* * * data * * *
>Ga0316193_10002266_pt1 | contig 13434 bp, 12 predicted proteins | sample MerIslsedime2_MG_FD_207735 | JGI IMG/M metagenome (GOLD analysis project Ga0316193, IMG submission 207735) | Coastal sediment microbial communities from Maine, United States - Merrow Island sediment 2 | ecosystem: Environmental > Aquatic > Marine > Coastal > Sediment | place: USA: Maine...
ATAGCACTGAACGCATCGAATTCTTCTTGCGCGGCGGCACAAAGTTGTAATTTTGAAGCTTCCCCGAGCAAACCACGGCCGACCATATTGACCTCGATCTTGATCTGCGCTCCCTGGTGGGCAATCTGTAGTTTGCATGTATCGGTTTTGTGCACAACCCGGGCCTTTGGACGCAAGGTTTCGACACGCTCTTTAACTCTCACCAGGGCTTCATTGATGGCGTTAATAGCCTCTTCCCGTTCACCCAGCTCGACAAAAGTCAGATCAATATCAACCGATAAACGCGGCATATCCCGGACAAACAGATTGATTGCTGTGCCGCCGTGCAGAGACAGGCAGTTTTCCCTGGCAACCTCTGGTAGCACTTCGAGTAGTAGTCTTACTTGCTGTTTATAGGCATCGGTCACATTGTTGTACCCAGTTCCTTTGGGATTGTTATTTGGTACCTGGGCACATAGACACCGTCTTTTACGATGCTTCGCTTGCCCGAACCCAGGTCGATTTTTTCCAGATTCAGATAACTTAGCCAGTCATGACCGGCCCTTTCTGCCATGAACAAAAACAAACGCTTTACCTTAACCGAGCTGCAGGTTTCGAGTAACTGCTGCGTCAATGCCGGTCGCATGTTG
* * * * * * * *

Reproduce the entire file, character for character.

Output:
>Ga0316193_10002266_pt1 | contig 13434 bp, 12 predicted proteins | sample MerIslsedime2_MG_FD_207735 | JGI IMG/M metagenome (GOLD analysis project Ga0316193, IMG submission 207735) | Coastal sediment microbial communities from Maine, United States - Merrow Island sediment 2 | ecosystem: Environmental > Aquatic > Marine > Coastal > Sediment | place: USA: Maine...
ATAGCACTGAACGCATCGAATTCTTCTTGCGCGGCGGCACAAAGTTGTAATTTTGAAGCTTCCCCGAGCAAACCACGGCCGACCATATTGACCTCGATCTTGATCTGCGCTCCCTGGTGGGCAATCTGTAGTTTGCATGTATCGGTTTTGTGCACAACCCGGGCCTTTGGACGCAAGGTTTCGACACGCTCTTTAACTCTCACCAGGGCTTCATTGATGGCGTTAATAGCCTCTTCCCGTTCACCCAGCTCGACAAAAGTCAGATCAATATCAACCGATAAACGCGGCATATCCCGGACAAACAGATTGATTGCTGTGCCGCCGTGCAGAGACAGGCAGTTTTCCCTGGCAACCTCTGGTAGCACTTCGAGTAGTAGTCTTACTTGCTGTTTATAGGCATCGGTCACATTGTTGTACCCAGTTCCTTTGGGATTGTTATTTGGTACCTGGGCACATAGACACCGTCTTTTACGATGCTTCGCTTGCCCGAACCCAGGTCGATTTTTTCCAGATTCAGATAACTTAGCCAGTCATGACCGGCCCTTTCTGCCATGAACAAAAACAAACGCTTTACCTTAACCGAGCTGCAGGTTTCGAGTAACTGCTGCGTCAATGCCGGTCGCATGTTG